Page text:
Panic is acute, short-lived, extreme anxiety with accompanying physical symptoms.
Panic attacks may occur in any anxiety disorder, usually in response to a specific situation tied to the main characteristic of the disorder. For example, a person with a phobia of snakes may panic when encountering a snake. However, situational panic attacks differ from the spontaneous, unprovoked ones that often occur in panic disorder.
Panic attacks are common, occurring in at least 10% of adults each year. Women are 2 to 3 times more likely than men to have panic attacks and panic disorder. Most people recover from panic attacks without treatment, but a few develop panic disorder. Panic disorder is present in 2 to 3% of the population during any 12-month period. Panic disorder usually begins in late adolescence (see Mental Health Disorders in Children: Panic Disorder) or early adulthood.
A panic attack involves the sudden appearance of at least four of the following physical and emotional symptoms:
Symptoms peak within 10 minutes and usually dissipate within minutes, leaving little for a doctor to observe except the person's fear of another terrifying attack. Because panic attacks sometimes are unexpected or occur for no apparent reason, especially when people experience them as part of panic disorder, people who have them frequently anticipate and worry about another attack—a condition called anticipatory anxiety—and try to avoid situations that they associate with previous panic attacks.
Because symptoms of a panic attack involve many vital organs, people often worry that they have a dangerous medical problem involving the heart, lungs, or brain. Thus, they may repeatedly visit their family doctor or a hospital emergency department. If the correct diagnosis of panic attack is not made, they may have the additional worry that a serious medical problem has been overlooked. Although panic attacks are uncomfortable—at times extremely so—they are not dangerous. The frequency of attacks can vary greatly. Some people have weekly or even daily attacks that occur for months, whereas others have several daily attacks followed by weeks or months without attacks.
Because serious physical disorders often cause some of the same physical and emotional symptoms as panic attacks, doctors first make sure people do not have a physical disorder. Panic disorder is diagnosed when people experience at least two unprovoked and unexpected panic attacks, which are followed by at least 1 month of fear that another attack will occur. Once doctors are confident that a person's symptoms are caused by a panic disorder, they try to avoid doing extensive tests when future panic attacks occur unless the person's symptoms or physical examination results suggest a new problem.
Some people recover without formal treatment. For others, panic disorder waxes and wanes over years.
People with panic disorder are more receptive to treatment if they understand that the disorder involves both physical and psychologic processes and that treatment must address both. Drug therapy and behavioral therapy can usually control the symptoms.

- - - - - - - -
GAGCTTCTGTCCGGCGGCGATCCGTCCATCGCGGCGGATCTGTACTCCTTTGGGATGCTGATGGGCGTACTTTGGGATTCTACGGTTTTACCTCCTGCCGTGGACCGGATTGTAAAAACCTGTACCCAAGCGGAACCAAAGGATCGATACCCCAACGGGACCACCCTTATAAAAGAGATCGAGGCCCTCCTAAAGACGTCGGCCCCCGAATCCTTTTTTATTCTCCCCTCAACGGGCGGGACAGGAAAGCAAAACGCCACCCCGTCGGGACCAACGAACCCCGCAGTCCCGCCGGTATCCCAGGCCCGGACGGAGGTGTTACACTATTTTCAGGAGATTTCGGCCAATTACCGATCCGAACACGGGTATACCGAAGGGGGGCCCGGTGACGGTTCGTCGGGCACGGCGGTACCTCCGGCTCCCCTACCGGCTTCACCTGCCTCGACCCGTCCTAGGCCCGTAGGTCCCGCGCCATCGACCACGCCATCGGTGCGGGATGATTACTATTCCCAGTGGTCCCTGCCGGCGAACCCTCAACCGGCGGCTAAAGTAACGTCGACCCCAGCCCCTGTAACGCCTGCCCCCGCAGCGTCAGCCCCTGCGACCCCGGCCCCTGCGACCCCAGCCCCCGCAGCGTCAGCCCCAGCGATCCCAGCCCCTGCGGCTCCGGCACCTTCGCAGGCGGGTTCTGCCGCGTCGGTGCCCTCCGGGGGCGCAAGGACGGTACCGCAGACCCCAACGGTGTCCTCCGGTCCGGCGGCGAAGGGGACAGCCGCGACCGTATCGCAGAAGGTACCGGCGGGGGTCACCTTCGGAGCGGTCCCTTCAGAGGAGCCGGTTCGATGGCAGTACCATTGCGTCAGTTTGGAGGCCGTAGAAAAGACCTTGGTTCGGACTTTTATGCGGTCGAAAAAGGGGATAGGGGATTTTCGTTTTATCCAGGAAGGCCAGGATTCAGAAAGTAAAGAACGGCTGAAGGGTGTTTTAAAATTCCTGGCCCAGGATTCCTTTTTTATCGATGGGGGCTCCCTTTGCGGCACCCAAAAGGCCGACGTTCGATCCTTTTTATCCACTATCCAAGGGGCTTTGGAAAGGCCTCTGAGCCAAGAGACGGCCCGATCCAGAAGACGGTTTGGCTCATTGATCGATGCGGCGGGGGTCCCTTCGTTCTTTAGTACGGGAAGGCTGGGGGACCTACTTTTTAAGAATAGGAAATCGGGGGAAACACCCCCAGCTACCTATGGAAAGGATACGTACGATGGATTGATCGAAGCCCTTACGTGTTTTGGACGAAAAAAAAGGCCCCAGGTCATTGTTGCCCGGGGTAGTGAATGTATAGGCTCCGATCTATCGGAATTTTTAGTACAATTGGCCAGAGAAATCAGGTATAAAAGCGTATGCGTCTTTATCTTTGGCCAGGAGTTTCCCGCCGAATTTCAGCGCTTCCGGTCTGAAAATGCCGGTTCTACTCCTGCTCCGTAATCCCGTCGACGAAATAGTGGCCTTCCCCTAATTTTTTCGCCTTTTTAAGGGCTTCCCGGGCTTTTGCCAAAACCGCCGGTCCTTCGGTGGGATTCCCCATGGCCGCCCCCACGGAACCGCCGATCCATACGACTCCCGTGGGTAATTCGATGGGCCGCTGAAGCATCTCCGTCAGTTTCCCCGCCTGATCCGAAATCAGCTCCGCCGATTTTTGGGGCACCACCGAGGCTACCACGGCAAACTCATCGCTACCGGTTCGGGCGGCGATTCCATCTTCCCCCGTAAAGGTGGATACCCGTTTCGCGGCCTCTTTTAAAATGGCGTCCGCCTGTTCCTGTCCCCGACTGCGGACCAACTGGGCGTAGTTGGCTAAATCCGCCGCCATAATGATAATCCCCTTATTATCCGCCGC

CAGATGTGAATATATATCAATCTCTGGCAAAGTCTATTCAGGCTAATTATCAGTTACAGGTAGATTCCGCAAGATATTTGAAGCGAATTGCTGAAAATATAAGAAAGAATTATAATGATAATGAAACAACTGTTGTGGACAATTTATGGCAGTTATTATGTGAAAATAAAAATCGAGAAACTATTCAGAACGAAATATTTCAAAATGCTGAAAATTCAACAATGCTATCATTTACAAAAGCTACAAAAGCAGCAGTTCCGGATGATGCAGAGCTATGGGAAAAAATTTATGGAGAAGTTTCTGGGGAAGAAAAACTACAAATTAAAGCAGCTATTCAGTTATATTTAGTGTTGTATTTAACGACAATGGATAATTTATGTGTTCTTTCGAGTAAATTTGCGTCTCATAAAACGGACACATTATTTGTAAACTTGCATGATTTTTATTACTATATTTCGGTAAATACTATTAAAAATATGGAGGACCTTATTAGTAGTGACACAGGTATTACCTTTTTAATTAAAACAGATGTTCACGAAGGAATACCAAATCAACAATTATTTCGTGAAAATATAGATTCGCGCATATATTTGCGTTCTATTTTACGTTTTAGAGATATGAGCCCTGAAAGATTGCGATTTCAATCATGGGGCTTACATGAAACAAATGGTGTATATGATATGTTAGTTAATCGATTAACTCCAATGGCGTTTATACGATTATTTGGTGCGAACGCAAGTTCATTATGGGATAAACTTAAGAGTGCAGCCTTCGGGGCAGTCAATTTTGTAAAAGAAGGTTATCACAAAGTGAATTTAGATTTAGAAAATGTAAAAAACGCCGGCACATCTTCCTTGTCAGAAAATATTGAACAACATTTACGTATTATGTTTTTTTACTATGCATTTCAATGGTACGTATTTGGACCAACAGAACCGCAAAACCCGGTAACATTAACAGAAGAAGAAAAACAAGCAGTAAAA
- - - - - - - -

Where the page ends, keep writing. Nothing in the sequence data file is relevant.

Drugs that are used to treat panic disorder include antidepressants and antianxiety drugs such as benzodiazepines. Most types of antidepressants—tricyclic antidepressants, monoamine oxidase inhibitors (MAOIs), selective serotonin reuptake inhibitors (SSRIs), and serotonin-norepinephrine reuptake inhibitors (SNRIs)—are effective (see Mood Disorders: Drugs Used to Treat Depression). Benzodiazepines work faster than antidepressants but can cause drug dependence (see Drug Use and Abuse: Antianxiety and Sedative Drugs) and are probably more likely to cause sleepiness, impaired coordination, and slowed reaction time.
SSRIs are the preferred drugs because they are as effective as the other drugs but usually have fewer side effects. For example, they are much less likely to cause sleepiness, and they do not cause drug dependence, although if stopped abruptly most SSRIs (and SNRIs) can cause uncomfortable withdrawal symptoms that can last a week or more.
Initially, people may be given a benzodiazepine and an antidepressant. When the antidepressant starts working, the dose of benzodiazepine is decreased, then stopped.
When a drug is effective, it prevents or greatly reduces the number of panic attacks. A drug may have to be taken for a long time because panic attacks often return once the drug is stopped.
Exposure therapy, a type of psychotherapy, often helps diminish the fear. Exposure therapy involves exposing people gradually and repeatedly—in their imagination or sometimes in reality—to whatever triggers a panic attack. Exposure therapy is repeated until people become very comfortable with the anxiety-provoking situation. In addition, people who are afraid that they will faint during a panic attack can practice spinning in a chair or breathing quickly (hyperventilate) until they feel faint. This exercise teaches them that they will not actually faint during a panic attack. Practicing slow, shallow breathing (respiratory control) helps many people who tend to hyperventilate.
Cognitive-behavioral therapy may also help. People are taught the following:
Supportive psychotherapy, which includes education and counseling, is beneficial because a therapist can provide general information about the disorder and its treatment, realistic hope for improvement, and the support that comes from a trusting relationship with a doctor.
Last full review/revision September 2012 by John H. Greist, MD